Twitter war is the last thing England should worry about

2012-08-17 00:00

WHEN your perched ranking is at stake, the last thing your should be worried about is who tweets what about who.

It’s runs and wickets that win you matches, not 140 characters.

Unusually, but with a tinge of sadness, I start off this column by sending my condolences to the family of Titans’ chief executive Elise Lombard, who passed away last week and was buried yesterday.

I never met her and I would dearly have wanted to before God’s will was done. Being a woman who forged an excellent career in a male-dominated industry was no mean feat.

It is a wonderful innings that Lombard played and she contributed hugely to the Titans’ success, especially in the franchise era, where a season has hardly passed without the Blue Machine netting a trophy.

At Lord’s, England’s preparations for the match will have determined whether they will keep their number one spot that Andrew Strauss and company have fought so hard to get to.

Now that Kevin Pietersen has been booted out of the England camp, they have to reproduce their ODI form in the Test arena — if only that was easier done than said.

Then you have the twitter war that has seemed to have torn the England side asunder, even though they are doing their best to make a public show of unity.

For a side that model themselves on being the most professional, they have not dealt with the issue very well.

They haven’t been friendly with the micro-blogging site, especially after the Pietersen rant when he was dropped from the team in 2010 to find form before the Ashes.

The cancer may have been removed, but the symptoms remain.

Worries such as Strauss’ constant flirtation around the off stump, Jonathan Trott’s strangulation in the same channel and Ian Bell’s inability to dominate the Proteas attack like he did with the Indians last year are things that need to be considered before the side deals with unnecessary distractions.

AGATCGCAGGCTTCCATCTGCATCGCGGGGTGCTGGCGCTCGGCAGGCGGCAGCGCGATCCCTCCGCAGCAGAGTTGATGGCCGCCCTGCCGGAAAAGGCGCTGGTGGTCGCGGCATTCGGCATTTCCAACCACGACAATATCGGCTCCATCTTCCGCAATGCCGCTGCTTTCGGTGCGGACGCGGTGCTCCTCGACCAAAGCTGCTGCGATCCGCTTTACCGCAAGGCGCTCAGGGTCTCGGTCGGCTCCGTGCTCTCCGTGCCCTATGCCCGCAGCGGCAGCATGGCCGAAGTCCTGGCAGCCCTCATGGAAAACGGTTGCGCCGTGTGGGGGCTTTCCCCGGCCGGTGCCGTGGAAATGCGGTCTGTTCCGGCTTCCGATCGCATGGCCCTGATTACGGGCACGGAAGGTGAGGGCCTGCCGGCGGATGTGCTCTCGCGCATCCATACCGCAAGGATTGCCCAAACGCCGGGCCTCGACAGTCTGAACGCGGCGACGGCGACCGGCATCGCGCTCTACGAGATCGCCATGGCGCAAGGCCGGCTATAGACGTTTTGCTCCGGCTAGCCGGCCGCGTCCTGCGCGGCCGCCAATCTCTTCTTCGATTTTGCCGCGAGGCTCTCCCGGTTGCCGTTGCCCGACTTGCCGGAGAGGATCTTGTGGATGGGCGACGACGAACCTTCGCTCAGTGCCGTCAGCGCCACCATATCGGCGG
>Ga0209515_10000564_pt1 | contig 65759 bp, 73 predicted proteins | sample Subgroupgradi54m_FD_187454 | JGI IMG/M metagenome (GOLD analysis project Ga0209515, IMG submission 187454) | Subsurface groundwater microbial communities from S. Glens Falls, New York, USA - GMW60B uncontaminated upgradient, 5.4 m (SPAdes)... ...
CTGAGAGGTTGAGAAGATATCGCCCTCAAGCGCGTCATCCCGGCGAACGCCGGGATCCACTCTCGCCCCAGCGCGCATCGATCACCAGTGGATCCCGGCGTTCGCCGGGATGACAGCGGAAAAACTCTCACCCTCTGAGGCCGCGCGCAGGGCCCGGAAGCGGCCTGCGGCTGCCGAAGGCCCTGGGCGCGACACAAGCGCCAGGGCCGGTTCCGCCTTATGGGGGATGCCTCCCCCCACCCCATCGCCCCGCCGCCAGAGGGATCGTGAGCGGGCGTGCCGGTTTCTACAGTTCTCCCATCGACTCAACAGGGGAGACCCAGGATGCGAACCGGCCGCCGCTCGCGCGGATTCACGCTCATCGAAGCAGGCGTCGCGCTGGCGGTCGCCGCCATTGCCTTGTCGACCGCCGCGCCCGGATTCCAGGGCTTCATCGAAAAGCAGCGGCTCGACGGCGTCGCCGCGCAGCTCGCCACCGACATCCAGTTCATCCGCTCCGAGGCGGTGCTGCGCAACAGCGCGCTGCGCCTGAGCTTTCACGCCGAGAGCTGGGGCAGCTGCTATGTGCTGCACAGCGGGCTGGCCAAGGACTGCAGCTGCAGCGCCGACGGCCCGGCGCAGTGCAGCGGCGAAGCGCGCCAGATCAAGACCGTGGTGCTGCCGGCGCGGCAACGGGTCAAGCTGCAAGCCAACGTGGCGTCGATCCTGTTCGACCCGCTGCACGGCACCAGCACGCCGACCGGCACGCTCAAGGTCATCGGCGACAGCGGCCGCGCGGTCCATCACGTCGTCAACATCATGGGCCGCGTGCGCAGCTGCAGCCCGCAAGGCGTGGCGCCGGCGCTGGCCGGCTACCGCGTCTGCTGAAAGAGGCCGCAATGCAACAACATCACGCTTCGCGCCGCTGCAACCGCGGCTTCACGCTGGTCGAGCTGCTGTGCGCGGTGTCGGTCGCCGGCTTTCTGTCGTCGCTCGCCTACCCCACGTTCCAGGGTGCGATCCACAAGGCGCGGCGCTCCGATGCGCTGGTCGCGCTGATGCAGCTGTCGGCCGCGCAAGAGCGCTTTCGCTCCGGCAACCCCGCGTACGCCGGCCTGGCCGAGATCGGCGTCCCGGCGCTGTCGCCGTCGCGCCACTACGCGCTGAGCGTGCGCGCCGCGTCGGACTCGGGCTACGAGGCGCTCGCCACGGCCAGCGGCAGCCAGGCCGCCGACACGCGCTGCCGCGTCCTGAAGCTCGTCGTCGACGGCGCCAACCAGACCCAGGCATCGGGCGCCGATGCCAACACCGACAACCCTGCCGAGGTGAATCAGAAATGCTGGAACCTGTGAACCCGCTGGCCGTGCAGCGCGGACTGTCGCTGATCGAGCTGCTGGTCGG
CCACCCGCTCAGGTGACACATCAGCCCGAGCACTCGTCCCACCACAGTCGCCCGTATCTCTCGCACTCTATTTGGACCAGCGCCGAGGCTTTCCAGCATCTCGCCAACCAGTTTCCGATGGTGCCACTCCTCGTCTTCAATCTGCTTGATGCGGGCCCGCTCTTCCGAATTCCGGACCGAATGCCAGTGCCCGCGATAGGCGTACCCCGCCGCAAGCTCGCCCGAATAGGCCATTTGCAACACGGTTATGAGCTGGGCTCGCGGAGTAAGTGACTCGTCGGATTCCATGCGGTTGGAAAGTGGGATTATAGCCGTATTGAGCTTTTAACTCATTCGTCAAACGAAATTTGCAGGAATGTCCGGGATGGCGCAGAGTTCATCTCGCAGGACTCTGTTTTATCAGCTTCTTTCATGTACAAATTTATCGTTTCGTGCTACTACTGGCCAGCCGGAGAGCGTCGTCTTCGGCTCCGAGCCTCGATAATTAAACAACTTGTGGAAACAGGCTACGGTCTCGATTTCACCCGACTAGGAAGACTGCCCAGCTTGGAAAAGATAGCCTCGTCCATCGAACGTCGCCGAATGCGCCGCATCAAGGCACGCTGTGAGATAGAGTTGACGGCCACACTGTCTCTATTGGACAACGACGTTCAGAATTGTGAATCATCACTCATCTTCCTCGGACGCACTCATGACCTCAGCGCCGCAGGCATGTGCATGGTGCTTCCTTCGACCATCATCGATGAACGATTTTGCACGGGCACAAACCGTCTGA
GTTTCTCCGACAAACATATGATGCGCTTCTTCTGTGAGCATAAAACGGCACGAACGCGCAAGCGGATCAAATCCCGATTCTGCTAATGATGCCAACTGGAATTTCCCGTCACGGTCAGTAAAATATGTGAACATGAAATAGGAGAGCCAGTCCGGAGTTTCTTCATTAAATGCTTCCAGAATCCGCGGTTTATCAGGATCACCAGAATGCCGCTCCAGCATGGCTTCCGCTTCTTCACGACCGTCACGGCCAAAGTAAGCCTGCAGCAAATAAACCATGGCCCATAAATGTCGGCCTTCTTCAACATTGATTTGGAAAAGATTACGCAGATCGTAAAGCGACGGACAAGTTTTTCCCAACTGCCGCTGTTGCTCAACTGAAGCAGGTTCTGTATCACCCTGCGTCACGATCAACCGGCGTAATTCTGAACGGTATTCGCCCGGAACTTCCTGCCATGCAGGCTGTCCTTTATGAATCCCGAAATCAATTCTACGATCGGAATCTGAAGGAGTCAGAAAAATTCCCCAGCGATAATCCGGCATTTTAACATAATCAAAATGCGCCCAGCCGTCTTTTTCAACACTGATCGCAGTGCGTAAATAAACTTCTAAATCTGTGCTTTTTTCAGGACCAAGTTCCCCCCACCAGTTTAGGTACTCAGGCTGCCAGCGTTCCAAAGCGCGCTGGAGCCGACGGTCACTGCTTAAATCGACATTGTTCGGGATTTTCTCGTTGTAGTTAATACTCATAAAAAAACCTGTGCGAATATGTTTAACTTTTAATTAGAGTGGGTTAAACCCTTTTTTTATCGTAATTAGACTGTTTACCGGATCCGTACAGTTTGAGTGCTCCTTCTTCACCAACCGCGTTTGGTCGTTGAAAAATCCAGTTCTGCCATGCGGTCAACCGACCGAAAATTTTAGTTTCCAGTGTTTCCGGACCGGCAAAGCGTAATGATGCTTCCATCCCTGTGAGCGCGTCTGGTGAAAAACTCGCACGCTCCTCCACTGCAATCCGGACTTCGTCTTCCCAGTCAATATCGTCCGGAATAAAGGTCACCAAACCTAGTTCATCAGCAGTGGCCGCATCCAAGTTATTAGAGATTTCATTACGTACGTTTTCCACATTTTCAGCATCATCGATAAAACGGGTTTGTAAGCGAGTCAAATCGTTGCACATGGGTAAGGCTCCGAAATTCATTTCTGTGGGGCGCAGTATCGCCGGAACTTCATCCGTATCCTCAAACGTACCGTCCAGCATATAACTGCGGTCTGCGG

Likewise, Graeme Swann’s lack of bite and the general ineffectiveness of the English bowling attack.

ODIs are played over 50 overs, where pitches don’t deteriorate as markedly over eight hours of cricket compared to the climatic extremes a Test track can be subjected to.

The technicalities and the vagaries of the grand old game aside, South Africa the Test side are not the patchwork tourists that England have routinely trumped recently. This is Test cricket and it needs to be respected.

No one-dayer, irrespective of the scope of the playing surface, can put a player through psychical and mental extremes like Test cricket can. Jonny Bairstow, Pietersen’s replacement, was exposed by the short ball.

That method of attack has been phased to mould the game into one for the willow wielders, but as the West Indies showed, Bairstow is not adept at dealing with chin music. Helmets may provide protection from even the nastiest missiles, but Test cricket takes no prisoners when the players cannot deal with one of its most potent attacking weapons.

I have written about how easy it is to plan for a Pietersen-less side, but the danger will be the complacency factor that has scuppered so many probable series win.

National selection convenor Andrew Hudson told me they were seeking to avoid a repeat of a Devon Malcolm moment, when the erratic but impressively fast paceman tore through a tired batting line in which Hudson featured.

If anyone is capable of a Malcolm moment, Stuart Broad holds the key. His hostile second innings spell at Leeds was a far cry from the timid throwdowns that were flung all over the Oval and the first innings Headingley.

An ounce of momentum earned can easily snowball on the Lord’s slope, a ground Broad excels at. Before that though, tweeting needs to be swatted aside.

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